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Developers are as loyal with their IDEs as they are their appservers, so it’s important for Application Servers to support the main IDEs so they don’t force their developers into using a platform they don’t want to, or missing out on Tooling support entirely.
For many, good integration with build tools can be as important as good IDE integration, sometimes more important. The two main build tools used which we will be looking at are maven and ant.
Jetty’s build tool integration is quite well developed. It’s has integration with Ant, Maven out the box and can also be integrated with whichever tool you like, with minimal effort.
It is possible to configure your development environment very closely to the one that you are running in production. The maven plugin for Jetty allows you to configure almost everything in the pom.xml file.
The thing that we liked with Maven’s Jetty plugin is that Jetty is so tiny. So it won’t take long for Maven to download all the internets.
Reason: The Eclipse plugin for earlier versions of Jetty is not great, light server management support.
The big three IDEs, Eclipse, IntelliJ IDEA and Netbeans, all have integration support for Tomcat out the box. This means you can import a server into the tooling and deploy projects onto the server. NetBeans offers a distribution which wraps a Tomcat image so that you can deploy as soon as NetBeans installs :o) Eclipse also has the additional download feature which allows you to download and install Tomcat from within your tooling, meaning you don’t have to do it via a browser and later import it.
Tomcat seems to be very tightly integrated with Ant, and most documentation includes ant examples rather than Maven, although Maven has good integration as well.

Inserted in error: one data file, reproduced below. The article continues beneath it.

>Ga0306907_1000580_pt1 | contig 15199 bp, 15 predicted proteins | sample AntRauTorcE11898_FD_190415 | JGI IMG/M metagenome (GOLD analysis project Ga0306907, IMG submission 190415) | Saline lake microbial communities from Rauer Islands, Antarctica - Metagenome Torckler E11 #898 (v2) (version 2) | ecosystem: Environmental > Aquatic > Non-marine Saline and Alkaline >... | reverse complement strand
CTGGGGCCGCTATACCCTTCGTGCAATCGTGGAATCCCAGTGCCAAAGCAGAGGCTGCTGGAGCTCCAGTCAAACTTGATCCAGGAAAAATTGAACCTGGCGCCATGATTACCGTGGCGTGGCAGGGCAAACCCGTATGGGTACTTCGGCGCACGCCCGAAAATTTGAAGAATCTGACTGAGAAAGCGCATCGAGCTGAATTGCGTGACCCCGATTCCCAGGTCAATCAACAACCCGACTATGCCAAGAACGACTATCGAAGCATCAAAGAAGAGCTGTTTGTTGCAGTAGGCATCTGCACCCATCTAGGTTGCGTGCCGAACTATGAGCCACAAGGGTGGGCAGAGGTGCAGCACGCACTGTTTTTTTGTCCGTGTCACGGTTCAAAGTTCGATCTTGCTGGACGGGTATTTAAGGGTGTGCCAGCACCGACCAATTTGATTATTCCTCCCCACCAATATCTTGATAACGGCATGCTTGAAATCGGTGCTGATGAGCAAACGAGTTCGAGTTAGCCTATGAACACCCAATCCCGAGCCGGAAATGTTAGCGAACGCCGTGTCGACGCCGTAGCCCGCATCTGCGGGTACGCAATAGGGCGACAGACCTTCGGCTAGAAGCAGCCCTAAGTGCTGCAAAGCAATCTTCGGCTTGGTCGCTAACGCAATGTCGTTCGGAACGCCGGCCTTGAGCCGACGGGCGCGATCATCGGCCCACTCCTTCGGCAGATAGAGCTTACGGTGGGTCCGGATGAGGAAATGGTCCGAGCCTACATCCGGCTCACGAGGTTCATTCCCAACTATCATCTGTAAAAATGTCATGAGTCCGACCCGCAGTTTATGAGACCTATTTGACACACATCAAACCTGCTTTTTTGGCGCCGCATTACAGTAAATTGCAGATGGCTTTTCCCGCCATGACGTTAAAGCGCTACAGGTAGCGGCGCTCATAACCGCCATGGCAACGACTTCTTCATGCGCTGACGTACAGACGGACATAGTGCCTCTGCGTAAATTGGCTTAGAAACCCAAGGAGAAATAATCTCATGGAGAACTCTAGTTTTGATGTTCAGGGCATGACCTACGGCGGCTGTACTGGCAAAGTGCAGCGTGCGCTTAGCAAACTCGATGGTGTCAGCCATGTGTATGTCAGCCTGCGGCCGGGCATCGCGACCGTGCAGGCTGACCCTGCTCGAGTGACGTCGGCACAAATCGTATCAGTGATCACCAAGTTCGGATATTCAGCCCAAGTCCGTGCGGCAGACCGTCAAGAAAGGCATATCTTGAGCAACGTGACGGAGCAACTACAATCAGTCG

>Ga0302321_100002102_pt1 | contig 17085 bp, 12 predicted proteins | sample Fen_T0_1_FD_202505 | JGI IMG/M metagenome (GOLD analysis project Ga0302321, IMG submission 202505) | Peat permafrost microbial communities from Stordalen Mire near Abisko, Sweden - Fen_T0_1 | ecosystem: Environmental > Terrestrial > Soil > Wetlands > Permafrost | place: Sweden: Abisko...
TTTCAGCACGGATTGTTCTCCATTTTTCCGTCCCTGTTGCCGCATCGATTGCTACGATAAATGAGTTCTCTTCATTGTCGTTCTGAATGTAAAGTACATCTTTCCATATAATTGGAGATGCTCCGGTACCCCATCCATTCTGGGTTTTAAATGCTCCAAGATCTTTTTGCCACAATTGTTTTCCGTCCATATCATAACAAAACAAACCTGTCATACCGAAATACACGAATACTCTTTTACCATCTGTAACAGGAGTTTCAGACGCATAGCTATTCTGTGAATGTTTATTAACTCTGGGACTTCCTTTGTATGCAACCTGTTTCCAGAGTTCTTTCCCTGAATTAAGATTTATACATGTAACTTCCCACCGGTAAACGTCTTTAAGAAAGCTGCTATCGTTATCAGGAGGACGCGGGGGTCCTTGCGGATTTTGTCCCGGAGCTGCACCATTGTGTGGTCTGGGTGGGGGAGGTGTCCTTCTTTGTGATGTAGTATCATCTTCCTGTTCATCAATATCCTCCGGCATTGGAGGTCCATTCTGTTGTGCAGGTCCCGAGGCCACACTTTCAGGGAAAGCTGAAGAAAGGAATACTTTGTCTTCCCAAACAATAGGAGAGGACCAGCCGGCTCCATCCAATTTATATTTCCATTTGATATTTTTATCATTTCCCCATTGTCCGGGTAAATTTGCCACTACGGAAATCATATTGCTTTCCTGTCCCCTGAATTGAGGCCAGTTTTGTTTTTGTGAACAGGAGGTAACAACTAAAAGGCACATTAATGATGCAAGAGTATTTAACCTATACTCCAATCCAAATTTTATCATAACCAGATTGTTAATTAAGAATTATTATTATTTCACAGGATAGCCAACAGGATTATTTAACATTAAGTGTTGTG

Reason: Great IDE support, and download/install through eclipse gives a good experience
The umbrella project for multiple Eclipse plugins, jboss-tools, includes among other things JBoss Developer Studio which has a server adaptor for JBoss Servers and allows you to manage jbosses from your IDE. IDEA has a closed source “JBoss Integration” plugin to manage servers, and NetBeans has integration and ability to manage AS 7-th since version 7.2.1.
There’s a maven plugin to manage your jboss instances. Its functionality includes starting and stopping, deploying and redeploying apps, managing resources and executing commands like through a jboss CLI.
Reason: Good cross IDE support, able to make light server config changes, good maven support
The Liberty Profile tools, named IBM WebSphere Application Server Developer Tools for Eclipse (a product name that almost needs punctuation) is only supported on the Eclipse platform. If you’re an IntelliJ IDEA or NetBeans fan, you’re out of luck. The tools let you download and install the whole server easily, and provides feature rich development for the programming models which the Liberty Profile supports. It also provides rich editor support for server config changes in a similar style to a deployment descriptor editor which you’ve likely seen/used. Overall the tooling is good, on Eclipse.
The Liberty profile also includes a Maven plugin which provides allows you to drive some actions to a server, You can install, start, stop, package and create server using predefined goals. Driving these is fairly easy:
mvn liberty:package-server -DserverHome=/path/to/server_home -DserverName=[server_name] -DpackageFile=/path/to/packaged server file location
Reason: Great eclipse support and rich server config changes. Good Maven support, but lacking in cross IDE support.
GlassFish has plugins available for all major IDEs these days. But the problem with the plugin is that the information is scattered around. The plugin for NetBeans is already bundled with the IDE, as you’d expect given the vendor behind it, but others need to find the correct website to install the plugin. Fortunately, GlassFish Tools are available in the Eclipse Marketplace for Eclipse users – this makes Eclipse user’s lives a lot easier.
IntelliJ IDEA users are lucky too – they have the plugin already bundled with the IDE.
Reason: Info about where to find plugins is poor, great IDE support once the plugins were found (particularly with NetBeans and Eclipse).
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